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Patient files claim for confiscated pot

SLO Sheriff's Department could be forced to pay for destroying cannabis worth $36,000

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BURNED :  Yes, this is marijuana. No, it’s not the six pounds that used to belong to Kimberly Marshall, because that was destroyed—even though no criminal charges were ever filed against her. - FILE PHOTO
  • FILE PHOTO
  • BURNED : Yes, this is marijuana. No, it’s not the six pounds that used to belong to Kimberly Marshall, because that was destroyed—even though no criminal charges were ever filed against her.
Was it sheer contempt of the law or a bureaucratic bumble? Whatever happened, the county could be on the hook for nearly $40,000 to replace Kimberley Marshall’s pot.

The 46-year old Los Osos resident filed a claim for damages against Sheriff Patrick Hedges and the county alleging the sheriff’s department unlawfully seized, and then had destroyed, six pounds of medicinal marijuana. If successful, Marshall could be the first medical marijuana patient in San Luis Obispo County awarded monetary compensation for confiscated cannabis.

Marshall, a survivor of liver cancer, suffers daily chronic pain after two surgeries for lumbar and other injuries, among multiple afflictions, according to the claim filed Dec. 23. She is seeking $36,000—$6,000 per pound of marijuana destroyed—plus attorney fees and damages.

On March 31, sheriff’s deputies entered Marshall’s home in a warrantless search involving her son, who was on probation. Somehow during the course of the search, deputies discovered her 18-month supply of marijuana, which the claim states was secured in a locked closet in her bedroom.

The deputies were reportedly told by Marshall’s son the marijuana was medicinal and she was contacted; over the phone, she explained her condition and demanded the pot be left at the home. The claim also states that Marshall’s documentation was visible to the deputies during the search, but when she returned, she allegedly found it behind some furniture in her bedroom.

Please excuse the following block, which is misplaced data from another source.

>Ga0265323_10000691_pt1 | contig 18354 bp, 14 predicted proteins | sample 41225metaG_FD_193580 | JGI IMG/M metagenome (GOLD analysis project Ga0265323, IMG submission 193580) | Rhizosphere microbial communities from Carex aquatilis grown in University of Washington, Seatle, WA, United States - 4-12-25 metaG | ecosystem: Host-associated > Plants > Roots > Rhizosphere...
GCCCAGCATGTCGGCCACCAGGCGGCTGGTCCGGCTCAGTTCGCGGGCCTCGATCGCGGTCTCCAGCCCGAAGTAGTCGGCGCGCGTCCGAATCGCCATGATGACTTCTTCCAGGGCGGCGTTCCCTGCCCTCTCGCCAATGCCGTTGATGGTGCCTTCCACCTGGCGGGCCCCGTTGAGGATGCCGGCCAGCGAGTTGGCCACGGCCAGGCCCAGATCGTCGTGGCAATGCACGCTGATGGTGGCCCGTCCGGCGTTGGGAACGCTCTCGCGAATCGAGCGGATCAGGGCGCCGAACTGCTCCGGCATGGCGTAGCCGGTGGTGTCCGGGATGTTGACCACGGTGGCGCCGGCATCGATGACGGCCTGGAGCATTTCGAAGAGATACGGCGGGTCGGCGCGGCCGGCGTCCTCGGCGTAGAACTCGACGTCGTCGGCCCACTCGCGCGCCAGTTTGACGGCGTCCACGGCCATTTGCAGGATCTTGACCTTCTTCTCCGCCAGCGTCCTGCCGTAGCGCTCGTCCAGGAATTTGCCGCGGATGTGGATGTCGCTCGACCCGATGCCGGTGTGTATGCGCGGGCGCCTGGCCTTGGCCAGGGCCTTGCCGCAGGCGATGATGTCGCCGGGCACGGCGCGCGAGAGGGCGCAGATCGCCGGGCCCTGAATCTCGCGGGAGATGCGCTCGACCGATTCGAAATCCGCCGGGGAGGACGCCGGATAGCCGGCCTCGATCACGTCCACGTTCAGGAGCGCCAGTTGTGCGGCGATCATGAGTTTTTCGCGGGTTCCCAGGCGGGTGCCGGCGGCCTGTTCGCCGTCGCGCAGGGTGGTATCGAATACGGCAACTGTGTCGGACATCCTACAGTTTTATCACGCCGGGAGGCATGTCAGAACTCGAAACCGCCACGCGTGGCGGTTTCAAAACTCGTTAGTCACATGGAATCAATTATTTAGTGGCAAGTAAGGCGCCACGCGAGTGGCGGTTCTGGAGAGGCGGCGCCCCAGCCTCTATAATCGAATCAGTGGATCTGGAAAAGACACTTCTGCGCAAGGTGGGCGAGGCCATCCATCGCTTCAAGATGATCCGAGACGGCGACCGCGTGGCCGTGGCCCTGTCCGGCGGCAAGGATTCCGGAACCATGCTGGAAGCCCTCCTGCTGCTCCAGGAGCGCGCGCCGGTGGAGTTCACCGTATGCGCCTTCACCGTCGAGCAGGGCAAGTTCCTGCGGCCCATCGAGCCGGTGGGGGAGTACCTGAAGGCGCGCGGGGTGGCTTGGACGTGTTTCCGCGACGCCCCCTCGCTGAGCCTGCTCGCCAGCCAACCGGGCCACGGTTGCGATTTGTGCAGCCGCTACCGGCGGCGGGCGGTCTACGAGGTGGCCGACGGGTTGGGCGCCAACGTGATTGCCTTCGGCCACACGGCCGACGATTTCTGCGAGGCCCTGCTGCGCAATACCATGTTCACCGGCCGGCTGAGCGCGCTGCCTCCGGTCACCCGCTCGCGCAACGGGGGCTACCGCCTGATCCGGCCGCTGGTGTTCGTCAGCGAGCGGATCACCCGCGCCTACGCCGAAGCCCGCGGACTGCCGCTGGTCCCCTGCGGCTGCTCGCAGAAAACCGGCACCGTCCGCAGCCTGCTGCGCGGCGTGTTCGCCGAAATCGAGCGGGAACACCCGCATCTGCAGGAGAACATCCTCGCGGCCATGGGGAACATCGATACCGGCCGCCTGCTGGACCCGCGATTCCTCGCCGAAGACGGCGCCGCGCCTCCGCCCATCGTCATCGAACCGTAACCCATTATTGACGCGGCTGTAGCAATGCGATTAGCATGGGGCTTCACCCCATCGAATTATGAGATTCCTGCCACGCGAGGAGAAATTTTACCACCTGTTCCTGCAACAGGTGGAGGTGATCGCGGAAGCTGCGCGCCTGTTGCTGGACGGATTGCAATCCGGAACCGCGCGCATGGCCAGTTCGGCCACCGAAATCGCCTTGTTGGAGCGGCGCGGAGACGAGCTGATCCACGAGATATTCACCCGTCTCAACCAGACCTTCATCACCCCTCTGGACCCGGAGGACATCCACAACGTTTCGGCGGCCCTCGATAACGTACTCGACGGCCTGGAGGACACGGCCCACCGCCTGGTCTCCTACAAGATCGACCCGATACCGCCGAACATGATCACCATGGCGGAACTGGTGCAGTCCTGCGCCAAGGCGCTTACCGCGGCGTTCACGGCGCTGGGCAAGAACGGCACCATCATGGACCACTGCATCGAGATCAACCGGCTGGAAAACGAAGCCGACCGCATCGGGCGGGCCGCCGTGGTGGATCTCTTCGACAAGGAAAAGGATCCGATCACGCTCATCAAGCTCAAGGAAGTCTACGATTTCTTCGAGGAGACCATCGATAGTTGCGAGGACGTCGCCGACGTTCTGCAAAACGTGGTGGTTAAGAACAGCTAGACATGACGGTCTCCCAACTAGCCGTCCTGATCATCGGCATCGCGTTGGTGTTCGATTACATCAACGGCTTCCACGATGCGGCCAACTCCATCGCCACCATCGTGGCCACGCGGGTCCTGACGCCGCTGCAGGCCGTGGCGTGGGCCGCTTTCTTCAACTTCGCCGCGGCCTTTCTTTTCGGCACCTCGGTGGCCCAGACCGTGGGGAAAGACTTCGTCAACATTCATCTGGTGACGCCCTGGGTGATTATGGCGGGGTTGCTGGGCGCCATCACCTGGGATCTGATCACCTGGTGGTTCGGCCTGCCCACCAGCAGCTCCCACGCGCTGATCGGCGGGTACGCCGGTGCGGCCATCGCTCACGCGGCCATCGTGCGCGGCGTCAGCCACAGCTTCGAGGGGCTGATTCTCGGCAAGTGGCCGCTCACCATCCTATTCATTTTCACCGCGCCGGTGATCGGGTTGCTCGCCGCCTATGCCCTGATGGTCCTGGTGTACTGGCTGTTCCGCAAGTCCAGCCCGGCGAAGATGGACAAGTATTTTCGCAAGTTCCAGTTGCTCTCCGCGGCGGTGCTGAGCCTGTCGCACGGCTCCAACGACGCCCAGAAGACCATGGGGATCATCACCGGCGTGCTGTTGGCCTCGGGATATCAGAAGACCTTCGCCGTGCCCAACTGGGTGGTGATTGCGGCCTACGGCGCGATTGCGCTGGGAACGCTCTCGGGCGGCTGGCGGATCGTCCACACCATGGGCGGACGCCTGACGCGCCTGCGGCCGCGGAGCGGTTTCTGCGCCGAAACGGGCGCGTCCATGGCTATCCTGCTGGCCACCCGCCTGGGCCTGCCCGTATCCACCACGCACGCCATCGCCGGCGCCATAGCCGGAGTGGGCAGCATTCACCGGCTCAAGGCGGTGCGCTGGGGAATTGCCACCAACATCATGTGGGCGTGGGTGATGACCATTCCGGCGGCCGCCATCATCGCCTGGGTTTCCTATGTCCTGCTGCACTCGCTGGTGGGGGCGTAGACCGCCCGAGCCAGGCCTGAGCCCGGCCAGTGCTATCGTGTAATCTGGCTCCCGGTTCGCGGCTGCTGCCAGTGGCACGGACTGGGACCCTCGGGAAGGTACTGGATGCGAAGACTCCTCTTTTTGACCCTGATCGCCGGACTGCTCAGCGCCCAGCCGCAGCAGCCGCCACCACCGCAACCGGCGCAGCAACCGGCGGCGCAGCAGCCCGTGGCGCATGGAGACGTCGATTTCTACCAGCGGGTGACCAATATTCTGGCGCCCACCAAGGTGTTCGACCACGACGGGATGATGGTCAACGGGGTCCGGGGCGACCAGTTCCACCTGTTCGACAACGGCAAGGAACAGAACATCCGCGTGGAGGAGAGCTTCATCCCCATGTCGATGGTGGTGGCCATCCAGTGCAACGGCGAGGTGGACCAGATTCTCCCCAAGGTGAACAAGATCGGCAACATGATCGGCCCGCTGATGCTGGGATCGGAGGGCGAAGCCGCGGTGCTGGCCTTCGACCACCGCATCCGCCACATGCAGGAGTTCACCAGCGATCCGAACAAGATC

Marshall was told by deputies that once she showed proper paperwork, her property would be returned. Four months later, when finally interviewed by a deputy, she presented her physician’s letter of recommendation and told deputies further documentation of her medical condition was in the possession of her lawyer at the time, Harold Mesick, who said he was in contact with the district attorney’s office regarding the pending criminal charges. On September 1, the district attorney rejected the criminal case based on her medical defense.

Then something strange happened. The very next day the sheriff’s department notified the D.A.’s office that the cannabis in lockup was no longer needed—that they had not received a request for a return of property nor deemed the marijuana for medicinal purposes—and requested the D.A. obtain a court order for its destruction.

On Oct. 5, the D.A. filed the request, and four days later, Judge Dodie Harmon ordered the property destroyed. Unaware of this, Mesick filed a request for the return of the property on Oct. 22 and was later told by the county counsel that it had already been destroyed and that the sheriff’s department had no record of Marshall’s physician’s recommendation.